Section 230 is the backbone of internet law. It is also the subject of increasing criticism from politicians on both sides of the political aisle. But perhaps surprisingly, during its quarter-century history, this landmark statute has never faced Supreme Court scrutiny.
Earlier this month, the court agreed to hear Gonzalez v. Google
. Operating at the intersection of internet law and anti-terrorism efforts, this case raises important questions about the scope of Section 230’s all-important immunity for companies that host user content online. The court’s decision is likely to have a significant impact on the internet ecosystem.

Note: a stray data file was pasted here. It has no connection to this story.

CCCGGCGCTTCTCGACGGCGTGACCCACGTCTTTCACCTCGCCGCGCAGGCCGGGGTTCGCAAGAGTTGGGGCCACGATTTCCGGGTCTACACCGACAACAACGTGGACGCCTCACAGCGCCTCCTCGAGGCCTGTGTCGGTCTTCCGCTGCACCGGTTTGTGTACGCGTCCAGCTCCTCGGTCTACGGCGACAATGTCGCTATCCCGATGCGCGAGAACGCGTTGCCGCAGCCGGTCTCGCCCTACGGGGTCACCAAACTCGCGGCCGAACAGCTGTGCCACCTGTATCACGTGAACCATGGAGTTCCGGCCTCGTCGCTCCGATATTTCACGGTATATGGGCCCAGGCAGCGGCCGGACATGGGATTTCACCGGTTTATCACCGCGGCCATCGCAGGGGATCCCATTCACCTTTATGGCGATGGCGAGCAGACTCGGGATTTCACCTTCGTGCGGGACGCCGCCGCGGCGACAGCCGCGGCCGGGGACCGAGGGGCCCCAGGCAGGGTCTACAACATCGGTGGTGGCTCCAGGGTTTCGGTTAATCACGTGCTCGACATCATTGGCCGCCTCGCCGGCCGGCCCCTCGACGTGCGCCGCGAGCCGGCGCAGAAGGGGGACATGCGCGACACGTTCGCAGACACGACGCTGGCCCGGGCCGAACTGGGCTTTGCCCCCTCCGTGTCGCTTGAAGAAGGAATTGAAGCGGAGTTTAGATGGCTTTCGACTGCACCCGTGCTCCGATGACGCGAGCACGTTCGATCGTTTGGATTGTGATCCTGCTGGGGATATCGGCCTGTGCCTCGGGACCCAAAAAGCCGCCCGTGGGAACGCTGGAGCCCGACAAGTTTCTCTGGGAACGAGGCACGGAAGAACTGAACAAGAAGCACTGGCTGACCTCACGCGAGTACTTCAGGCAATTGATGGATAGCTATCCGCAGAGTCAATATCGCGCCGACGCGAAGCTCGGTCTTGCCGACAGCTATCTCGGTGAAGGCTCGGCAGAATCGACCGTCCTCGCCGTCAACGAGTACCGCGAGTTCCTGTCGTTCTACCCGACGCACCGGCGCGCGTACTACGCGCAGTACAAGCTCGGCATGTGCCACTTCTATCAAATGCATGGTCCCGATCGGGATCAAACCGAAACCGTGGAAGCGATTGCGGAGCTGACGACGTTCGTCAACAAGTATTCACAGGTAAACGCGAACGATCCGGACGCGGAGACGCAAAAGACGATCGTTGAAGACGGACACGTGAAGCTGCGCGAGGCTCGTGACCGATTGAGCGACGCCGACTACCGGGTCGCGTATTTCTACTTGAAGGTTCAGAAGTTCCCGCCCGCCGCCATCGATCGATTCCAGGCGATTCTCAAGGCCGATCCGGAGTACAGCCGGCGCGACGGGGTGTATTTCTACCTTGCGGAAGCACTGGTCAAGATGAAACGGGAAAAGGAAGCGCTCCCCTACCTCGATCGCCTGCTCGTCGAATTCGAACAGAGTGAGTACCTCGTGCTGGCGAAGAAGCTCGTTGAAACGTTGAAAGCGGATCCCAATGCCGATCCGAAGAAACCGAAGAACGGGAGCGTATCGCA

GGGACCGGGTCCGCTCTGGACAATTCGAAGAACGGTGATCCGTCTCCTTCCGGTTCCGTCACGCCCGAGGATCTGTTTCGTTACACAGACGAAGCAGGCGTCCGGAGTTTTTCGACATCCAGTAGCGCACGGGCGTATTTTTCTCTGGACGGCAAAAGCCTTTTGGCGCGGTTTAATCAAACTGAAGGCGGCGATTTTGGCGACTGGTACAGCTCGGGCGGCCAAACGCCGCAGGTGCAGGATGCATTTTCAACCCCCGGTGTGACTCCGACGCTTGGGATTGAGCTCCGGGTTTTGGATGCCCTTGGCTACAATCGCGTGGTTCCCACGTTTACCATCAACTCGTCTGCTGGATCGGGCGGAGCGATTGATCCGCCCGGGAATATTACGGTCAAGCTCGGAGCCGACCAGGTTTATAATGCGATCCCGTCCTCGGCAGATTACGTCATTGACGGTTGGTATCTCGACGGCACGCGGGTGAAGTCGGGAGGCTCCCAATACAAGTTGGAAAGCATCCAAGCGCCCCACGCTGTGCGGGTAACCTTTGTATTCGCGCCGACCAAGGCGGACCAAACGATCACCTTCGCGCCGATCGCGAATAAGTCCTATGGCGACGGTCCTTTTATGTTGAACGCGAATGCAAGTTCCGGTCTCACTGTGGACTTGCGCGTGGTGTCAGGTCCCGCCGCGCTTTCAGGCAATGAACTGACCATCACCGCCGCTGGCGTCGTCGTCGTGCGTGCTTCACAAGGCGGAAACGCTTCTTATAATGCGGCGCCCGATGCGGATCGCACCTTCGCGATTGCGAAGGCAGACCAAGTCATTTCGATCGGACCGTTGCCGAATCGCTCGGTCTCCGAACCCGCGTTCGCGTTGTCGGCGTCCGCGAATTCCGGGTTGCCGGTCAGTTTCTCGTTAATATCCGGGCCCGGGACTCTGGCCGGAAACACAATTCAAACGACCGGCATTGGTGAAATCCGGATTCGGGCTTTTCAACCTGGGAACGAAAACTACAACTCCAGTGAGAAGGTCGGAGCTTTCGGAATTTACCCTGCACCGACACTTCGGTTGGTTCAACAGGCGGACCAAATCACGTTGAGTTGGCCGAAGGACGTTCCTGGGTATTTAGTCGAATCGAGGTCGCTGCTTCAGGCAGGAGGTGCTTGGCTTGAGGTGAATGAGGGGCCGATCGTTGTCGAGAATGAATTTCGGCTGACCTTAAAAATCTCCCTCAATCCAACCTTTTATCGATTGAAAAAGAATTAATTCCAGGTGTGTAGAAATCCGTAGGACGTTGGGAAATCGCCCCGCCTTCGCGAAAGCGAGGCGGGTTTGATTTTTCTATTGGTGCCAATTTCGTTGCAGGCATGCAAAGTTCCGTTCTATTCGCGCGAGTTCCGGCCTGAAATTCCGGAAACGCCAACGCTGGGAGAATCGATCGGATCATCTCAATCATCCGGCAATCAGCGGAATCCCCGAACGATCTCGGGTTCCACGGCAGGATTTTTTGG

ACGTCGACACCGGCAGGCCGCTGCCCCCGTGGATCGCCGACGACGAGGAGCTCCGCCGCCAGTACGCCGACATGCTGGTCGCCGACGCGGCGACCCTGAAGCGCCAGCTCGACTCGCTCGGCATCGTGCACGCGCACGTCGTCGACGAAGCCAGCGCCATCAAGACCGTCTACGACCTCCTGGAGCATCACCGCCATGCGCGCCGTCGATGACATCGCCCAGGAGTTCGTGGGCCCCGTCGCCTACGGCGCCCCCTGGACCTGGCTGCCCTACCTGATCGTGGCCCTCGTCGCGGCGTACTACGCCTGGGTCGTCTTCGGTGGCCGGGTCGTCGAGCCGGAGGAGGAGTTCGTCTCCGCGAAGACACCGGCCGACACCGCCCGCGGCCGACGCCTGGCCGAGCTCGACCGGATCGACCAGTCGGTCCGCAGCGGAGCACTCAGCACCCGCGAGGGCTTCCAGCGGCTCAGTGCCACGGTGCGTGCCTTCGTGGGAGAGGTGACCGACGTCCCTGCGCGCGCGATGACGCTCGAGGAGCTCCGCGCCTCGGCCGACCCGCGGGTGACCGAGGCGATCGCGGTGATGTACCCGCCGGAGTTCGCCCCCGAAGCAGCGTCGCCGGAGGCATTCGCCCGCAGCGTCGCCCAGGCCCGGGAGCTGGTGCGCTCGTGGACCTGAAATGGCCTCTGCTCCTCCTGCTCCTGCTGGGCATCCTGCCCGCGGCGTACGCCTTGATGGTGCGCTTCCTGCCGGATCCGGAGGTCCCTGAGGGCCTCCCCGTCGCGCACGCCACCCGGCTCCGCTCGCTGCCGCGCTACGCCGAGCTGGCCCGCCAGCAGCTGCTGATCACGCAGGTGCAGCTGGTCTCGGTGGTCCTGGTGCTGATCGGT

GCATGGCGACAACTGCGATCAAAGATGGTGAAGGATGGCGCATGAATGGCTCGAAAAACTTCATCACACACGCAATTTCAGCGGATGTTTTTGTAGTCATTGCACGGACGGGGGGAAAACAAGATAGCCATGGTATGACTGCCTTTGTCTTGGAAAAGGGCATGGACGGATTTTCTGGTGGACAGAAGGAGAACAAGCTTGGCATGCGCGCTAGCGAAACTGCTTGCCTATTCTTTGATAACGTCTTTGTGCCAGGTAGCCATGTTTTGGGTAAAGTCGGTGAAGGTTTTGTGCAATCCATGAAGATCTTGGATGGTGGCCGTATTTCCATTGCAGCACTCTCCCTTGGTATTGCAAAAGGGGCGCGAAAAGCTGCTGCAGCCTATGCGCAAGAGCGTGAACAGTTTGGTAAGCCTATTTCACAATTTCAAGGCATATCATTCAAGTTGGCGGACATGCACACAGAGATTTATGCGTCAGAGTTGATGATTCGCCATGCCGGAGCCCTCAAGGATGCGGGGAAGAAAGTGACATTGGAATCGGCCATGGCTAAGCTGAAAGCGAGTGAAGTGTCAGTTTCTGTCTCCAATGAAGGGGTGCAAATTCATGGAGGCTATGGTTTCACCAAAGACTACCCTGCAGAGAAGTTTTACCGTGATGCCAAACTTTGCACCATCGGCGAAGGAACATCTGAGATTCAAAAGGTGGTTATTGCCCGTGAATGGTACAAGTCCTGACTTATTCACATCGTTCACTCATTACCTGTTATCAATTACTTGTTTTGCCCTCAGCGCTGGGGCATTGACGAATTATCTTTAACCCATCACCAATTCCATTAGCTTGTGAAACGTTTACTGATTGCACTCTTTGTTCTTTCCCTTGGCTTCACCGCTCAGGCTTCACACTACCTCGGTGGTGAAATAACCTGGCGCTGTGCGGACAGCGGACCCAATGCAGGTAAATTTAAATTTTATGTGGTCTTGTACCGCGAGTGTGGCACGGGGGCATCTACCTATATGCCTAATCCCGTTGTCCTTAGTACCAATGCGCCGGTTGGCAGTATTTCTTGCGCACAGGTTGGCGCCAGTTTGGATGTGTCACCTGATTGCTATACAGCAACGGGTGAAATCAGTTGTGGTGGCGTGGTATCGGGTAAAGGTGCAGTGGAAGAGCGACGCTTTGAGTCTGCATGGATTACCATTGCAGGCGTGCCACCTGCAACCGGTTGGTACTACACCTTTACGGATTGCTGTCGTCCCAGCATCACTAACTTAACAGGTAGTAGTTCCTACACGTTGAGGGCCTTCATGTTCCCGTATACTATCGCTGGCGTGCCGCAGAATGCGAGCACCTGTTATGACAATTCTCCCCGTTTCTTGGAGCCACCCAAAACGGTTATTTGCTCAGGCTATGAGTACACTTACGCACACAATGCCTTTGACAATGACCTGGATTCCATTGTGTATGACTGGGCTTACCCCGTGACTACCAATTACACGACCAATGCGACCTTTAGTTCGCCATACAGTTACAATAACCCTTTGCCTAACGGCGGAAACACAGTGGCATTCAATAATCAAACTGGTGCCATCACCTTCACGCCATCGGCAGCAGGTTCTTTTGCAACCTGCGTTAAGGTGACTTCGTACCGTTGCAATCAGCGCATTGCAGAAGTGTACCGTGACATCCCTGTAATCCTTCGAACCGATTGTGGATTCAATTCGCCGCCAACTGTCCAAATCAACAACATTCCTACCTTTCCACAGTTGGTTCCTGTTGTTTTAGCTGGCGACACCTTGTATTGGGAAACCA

At issue is a suit against Google by the families of Nohemi Gonzalez, a U.S. citizen killed by a 2015 ISIS terrorist attack in Paris. Plaintiffs allege that ISIS posted videos on YouTube seeking to incite violence and recruit potential supporters